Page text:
30 Years!

I just got back from a trip to Hawaii, the Big Island.  The occasion?  My wife and I celebrated our 30th Anniversary!  Yep, 30 years ago she took vows with me.  We’ve had our share of ups and downs but this trip was definitely one of the ups.  Five years ago we went to Maui with our family for our 25th Anniversary.  This time around it was just Cristy and I.

We landed at Kona, rented a 4WD Jeep and drove up to the North side of the island.  We stayed at a B&B in Kukuihaele about 1/4 mile from the Waipio Valley.  The house was basically a studio bungalow and the scenery was absolutely stunning.  The house is set on the side of a hill overlooking the Pacific Ocean.

For 5 days we gorged ourselves on fish and fruit, visited beaches, gardens, waterfalls and ate more fish and fruit.  The reason for the 4WD Jeep was so we could visit the Waipio Valley and beach.  The drive down the road was quite a thrill.  Steep mountain road grades in the Western US are like 6-8%.  This road was a 25% grade!

Since pictures are worth far more than words…

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Blasts From The Past

This past week I’ve had two different people from my past make contact with me.  An old neighbor spotted me on Facebook and reached out to me via Messenger.  We had a brief back and forth exchange and that was it.  The other was a coworker from a previous employer.  She added me on LinkedIn.  I reached out to her via LinkedIn’s messaging system and again, there was a brief exchange and that was it.

Kind of disappointing on both counts.  I would really like to reconnect with both these folk and see how their life is going but they seem content with just superficial contact.  They just wanted to know that I was still out there somewhere… and that’s it.  So much for social networking. 🙂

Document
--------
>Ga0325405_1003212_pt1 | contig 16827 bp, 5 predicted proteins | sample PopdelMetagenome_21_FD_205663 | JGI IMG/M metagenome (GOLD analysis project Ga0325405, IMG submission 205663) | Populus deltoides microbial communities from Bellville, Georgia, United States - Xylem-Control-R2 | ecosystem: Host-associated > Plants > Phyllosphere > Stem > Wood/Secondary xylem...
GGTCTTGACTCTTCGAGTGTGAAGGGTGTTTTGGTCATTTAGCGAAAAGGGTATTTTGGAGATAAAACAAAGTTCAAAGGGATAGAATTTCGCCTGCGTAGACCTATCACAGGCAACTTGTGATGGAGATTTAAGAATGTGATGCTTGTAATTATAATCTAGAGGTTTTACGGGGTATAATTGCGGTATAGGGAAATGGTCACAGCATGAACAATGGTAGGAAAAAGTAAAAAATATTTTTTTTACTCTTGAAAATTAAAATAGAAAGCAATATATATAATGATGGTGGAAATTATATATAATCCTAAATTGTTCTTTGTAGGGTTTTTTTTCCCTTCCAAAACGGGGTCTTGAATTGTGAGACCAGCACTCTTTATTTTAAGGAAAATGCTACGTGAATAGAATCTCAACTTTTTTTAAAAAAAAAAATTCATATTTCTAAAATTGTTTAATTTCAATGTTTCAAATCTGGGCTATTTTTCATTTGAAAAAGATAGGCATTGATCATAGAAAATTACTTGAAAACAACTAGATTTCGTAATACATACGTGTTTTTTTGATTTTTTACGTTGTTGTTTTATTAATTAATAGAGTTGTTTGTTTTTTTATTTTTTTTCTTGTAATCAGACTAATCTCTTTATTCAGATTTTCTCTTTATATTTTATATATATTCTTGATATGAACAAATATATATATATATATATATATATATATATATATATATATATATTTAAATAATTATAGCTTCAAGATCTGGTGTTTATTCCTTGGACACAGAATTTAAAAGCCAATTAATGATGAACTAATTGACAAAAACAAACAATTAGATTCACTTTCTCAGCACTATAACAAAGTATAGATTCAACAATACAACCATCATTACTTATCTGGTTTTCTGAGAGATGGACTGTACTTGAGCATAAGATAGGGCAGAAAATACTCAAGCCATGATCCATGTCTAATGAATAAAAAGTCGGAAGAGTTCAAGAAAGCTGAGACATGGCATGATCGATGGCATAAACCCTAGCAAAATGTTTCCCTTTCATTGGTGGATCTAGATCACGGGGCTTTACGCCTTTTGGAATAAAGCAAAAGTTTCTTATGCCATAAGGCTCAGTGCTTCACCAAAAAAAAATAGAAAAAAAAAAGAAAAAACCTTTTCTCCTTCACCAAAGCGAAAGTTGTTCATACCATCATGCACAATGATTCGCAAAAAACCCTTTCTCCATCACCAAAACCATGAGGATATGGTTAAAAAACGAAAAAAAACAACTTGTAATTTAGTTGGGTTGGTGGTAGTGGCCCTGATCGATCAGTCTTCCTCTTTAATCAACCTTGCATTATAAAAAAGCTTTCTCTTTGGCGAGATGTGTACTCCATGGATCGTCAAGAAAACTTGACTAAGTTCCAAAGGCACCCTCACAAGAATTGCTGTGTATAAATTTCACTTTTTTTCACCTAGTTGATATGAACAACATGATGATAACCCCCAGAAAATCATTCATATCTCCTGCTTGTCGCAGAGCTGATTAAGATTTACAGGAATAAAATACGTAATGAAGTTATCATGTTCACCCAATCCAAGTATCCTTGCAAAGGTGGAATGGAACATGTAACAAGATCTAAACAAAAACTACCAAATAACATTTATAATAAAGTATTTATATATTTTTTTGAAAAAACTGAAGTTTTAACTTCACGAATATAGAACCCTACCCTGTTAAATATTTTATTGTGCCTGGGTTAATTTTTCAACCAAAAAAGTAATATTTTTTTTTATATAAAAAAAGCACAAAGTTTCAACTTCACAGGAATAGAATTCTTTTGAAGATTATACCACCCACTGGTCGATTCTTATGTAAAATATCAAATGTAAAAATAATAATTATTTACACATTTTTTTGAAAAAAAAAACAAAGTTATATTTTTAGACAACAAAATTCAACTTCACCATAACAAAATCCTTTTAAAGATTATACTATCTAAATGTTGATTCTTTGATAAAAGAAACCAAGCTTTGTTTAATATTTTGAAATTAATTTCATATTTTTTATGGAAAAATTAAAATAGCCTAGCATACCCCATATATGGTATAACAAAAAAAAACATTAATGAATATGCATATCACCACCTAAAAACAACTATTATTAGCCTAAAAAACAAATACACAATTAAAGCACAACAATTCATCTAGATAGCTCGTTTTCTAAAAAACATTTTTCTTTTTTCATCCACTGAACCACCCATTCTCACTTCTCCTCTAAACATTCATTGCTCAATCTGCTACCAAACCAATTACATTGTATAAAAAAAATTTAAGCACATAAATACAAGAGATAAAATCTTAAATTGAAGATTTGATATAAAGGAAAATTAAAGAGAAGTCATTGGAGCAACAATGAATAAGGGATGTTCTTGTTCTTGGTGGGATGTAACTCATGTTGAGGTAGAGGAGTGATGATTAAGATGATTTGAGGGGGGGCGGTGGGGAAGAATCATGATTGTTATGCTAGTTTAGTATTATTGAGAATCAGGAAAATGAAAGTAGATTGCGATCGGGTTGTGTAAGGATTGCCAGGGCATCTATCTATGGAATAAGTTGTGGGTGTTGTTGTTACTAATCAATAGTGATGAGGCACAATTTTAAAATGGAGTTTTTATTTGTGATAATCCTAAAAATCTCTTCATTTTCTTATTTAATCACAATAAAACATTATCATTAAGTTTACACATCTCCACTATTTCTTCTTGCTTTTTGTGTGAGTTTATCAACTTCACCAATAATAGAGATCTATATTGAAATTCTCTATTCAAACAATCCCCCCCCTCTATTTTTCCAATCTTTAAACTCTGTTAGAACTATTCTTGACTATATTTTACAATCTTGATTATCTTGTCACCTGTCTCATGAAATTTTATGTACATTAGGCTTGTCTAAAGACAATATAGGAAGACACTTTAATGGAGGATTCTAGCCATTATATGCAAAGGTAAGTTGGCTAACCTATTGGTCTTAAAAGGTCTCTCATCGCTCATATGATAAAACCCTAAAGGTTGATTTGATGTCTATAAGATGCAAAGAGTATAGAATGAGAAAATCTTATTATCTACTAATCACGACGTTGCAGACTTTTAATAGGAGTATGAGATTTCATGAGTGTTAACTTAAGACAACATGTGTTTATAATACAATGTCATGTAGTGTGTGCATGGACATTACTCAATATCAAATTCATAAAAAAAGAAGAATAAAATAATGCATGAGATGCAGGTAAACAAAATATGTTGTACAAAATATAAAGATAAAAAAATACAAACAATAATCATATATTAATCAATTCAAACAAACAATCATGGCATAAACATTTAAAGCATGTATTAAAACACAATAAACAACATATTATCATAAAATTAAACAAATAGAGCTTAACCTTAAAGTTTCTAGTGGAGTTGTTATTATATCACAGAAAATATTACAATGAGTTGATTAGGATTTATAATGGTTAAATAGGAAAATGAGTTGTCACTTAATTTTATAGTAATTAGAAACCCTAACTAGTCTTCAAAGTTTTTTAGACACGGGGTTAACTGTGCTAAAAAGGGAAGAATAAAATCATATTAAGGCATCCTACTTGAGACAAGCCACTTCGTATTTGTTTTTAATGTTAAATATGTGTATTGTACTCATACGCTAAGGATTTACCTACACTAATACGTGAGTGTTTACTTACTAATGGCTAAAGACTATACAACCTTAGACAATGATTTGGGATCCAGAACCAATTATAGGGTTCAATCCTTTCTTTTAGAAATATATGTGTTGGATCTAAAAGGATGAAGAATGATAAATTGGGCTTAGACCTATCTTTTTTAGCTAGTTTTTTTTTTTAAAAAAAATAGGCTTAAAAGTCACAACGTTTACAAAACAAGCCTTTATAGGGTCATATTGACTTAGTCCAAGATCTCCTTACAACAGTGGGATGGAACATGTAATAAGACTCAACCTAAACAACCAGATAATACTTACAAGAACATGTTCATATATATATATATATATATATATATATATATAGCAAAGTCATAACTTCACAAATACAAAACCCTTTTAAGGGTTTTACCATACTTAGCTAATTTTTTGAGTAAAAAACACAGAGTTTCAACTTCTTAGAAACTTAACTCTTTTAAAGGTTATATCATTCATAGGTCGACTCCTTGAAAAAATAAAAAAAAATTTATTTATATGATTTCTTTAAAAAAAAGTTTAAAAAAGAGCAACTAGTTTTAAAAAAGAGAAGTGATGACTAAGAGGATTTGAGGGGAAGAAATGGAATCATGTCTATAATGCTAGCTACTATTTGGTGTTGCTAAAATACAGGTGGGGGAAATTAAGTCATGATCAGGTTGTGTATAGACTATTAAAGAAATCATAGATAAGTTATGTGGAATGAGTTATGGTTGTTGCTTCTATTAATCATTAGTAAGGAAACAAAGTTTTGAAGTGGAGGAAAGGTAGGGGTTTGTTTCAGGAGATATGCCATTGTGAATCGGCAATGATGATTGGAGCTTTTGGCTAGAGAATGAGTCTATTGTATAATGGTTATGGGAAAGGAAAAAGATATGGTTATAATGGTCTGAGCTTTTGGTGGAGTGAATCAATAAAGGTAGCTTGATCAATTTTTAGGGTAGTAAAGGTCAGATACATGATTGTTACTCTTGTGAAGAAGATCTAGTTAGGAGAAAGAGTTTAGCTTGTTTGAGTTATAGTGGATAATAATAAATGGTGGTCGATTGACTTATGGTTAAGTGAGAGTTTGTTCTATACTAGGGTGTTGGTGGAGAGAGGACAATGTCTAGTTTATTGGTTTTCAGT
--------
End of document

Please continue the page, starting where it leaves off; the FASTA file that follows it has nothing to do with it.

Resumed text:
That’s okay.  I’m glad to know they’re both still out there somewhere too.

Good News!

In my previous blog entry I wrote about my engine woes.  I sent the photos to Rolando Santiago at Six Chuter who took a look and informed me the piston was toast.  He and Doug Maas consulted with J-Bird Engines (the engine manufacturer).  J-Bird asked for the engine to be sent to them so they could take a look.  To their credit, the guys as Six Chuter paid the cost to ship the engine back!  Once the engine arrived, the guys at J-Bird knew exactly what happened.

You see, there are exactly two belts on this engine.  Both of them are fan belts… more or less.  One belt is on the rear of the engine and connects the crankshaft to the propeller.  It reduces the RPM of the propeller because the prop isn’t designed to turn at 6500 RPM.  The other fan belt turns an actual cooling fan at the front of the engine.  Now there are sections in the engine manual that describe tightening these belts.  I dutifully checked the belt tension on the prop, but missed the huge page in the manual saying how important it is to adjust the tension on the fan belt!

When J-Bird dug into the engine the first thing they noticed was how loose the fanbelt was on the cooling fan.  And yep, the front piston was in the worst shape.  Problem found.  The engine was overheating due to poor cooling.  Totally my fault.  But here is where the AMAZING customer service part of the story comes in.  I was told the engine would be rebuilt at NO COST to me whatsoever.

Now, gentle reader, I don’t know how much you know about aircraft companies but Six Chuter is an anomaly in aviation.  Most aircraft companies would have said “Uh, user error, you need to pay the cost to fix your engine.”  Six Chuter did not do this because they believe in their products.  They stand behind their products and the components that go into their products.  Six Chuter is run by people of integrity and truly believe they are held accountable to God for everything they do on this earth and it shows.  I cannot say enough about this company.

So back to the engine.  They are going to rebuilt it from the crankshaft up and it should hopefully be shipped back to me next week.  I’ll post more updates on the re-install and next steps on the engine when I get it back.

Bad News

Friday I was testing needle placement and prop spacer blocks on my P3.  I did a warm up and then a simulated takeoff and throttle back to cruise to see how my throttle response would be.  Everything went well until I throttled down to cool off.   It ran for about a minute then RPM started to slowly drop until the engine died.

Hmmm….